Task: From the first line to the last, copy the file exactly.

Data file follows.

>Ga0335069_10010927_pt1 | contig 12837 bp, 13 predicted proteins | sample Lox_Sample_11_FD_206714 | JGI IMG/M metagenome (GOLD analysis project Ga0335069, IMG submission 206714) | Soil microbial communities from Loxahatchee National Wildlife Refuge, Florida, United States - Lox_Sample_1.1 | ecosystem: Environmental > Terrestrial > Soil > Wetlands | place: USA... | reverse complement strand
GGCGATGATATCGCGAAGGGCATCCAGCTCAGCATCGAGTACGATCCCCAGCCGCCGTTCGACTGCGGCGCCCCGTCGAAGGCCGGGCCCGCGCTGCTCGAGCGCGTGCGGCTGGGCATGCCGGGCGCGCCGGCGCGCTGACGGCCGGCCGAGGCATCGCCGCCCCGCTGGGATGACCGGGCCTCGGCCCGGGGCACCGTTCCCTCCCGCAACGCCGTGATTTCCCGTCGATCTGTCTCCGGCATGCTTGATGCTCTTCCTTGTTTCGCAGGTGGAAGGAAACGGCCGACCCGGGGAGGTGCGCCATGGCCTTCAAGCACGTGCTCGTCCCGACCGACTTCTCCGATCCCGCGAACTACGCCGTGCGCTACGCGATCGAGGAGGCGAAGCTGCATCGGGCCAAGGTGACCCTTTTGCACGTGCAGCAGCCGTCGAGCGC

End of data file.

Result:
>Ga0335069_10010927_pt1 | contig 12837 bp, 13 predicted proteins | sample Lox_Sample_11_FD_206714 | JGI IMG/M metagenome (GOLD analysis project Ga0335069, IMG submission 206714) | Soil microbial communities from Loxahatchee National Wildlife Refuge, Florida, United States - Lox_Sample_1.1 | ecosystem: Environmental > Terrestrial > Soil > Wetlands | place: USA... | reverse complement strand
GGCGATGATATCGCGAAGGGCATCCAGCTCAGCATCGAGTACGATCCCCAGCCGCCGTTCGACTGCGGCGCCCCGTCGAAGGCCGGGCCCGCGCTGCTCGAGCGCGTGCGGCTGGGCATGCCGGGCGCGCCGGCGCGCTGACGGCCGGCCGAGGCATCGCCGCCCCGCTGGGATGACCGGGCCTCGGCCCGGGGCACCGTTCCCTCCCGCAACGCCGTGATTTCCCGTCGATCTGTCTCCGGCATGCTTGATGCTCTTCCTTGTTTCGCAGGTGGAAGGAAACGGCCGACCCGGGGAGGTGCGCCATGGCCTTCAAGCACGTGCTCGTCCCGACCGACTTCTCCGATCCCGCGAACTACGCCGTGCGCTACGCGATCGAGGAGGCGAAGCTGCATCGGGCCAAGGTGACCCTTTTGCACGTGCAGCAGCCGTCGAGCGC